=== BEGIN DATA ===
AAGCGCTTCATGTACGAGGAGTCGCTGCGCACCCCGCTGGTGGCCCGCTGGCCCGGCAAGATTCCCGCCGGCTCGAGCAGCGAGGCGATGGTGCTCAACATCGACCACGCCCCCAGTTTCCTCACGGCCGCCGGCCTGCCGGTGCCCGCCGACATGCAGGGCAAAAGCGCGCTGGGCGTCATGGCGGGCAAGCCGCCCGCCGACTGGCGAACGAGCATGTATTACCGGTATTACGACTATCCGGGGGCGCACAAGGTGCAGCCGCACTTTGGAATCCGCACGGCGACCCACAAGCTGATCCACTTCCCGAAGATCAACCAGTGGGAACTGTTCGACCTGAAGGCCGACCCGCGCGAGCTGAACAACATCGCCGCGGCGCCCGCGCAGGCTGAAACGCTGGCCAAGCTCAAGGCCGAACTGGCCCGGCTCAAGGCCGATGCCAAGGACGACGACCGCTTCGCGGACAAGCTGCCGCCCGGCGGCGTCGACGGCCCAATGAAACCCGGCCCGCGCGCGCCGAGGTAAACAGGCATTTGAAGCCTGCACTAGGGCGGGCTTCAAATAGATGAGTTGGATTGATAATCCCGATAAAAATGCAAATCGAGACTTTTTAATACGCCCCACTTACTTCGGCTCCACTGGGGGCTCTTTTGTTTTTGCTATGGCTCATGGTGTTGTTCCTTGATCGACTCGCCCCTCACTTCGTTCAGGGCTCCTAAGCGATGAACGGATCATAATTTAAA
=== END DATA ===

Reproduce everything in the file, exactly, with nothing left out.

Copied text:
AAGCGCTTCATGTACGAGGAGTCGCTGCGCACCCCGCTGGTGGCCCGCTGGCCCGGCAAGATTCCCGCCGGCTCGAGCAGCGAGGCGATGGTGCTCAACATCGACCACGCCCCCAGTTTCCTCACGGCCGCCGGCCTGCCGGTGCCCGCCGACATGCAGGGCAAAAGCGCGCTGGGCGTCATGGCGGGCAAGCCGCCCGCCGACTGGCGAACGAGCATGTATTACCGGTATTACGACTATCCGGGGGCGCACAAGGTGCAGCCGCACTTTGGAATCCGCACGGCGACCCACAAGCTGATCCACTTCCCGAAGATCAACCAGTGGGAACTGTTCGACCTGAAGGCCGACCCGCGCGAGCTGAACAACATCGCCGCGGCGCCCGCGCAGGCTGAAACGCTGGCCAAGCTCAAGGCCGAACTGGCCCGGCTCAAGGCCGATGCCAAGGACGACGACCGCTTCGCGGACAAGCTGCCGCCCGGCGGCGTCGACGGCCCAATGAAACCCGGCCCGCGCGCGCCGAGGTAAACAGGCATTTGAAGCCTGCACTAGGGCGGGCTTCAAATAGATGAGTTGGATTGATAATCCCGATAAAAATGCAAATCGAGACTTTTTAATACGCCCCACTTACTTCGGCTCCACTGGGGGCTCTTTTGTTTTTGCTATGGCTCATGGTGTTGTTCCTTGATCGACTCGCCCCTCACTTCGTTCAGGGCTCCTAAGCGATGAACGGATCATAATTTAAA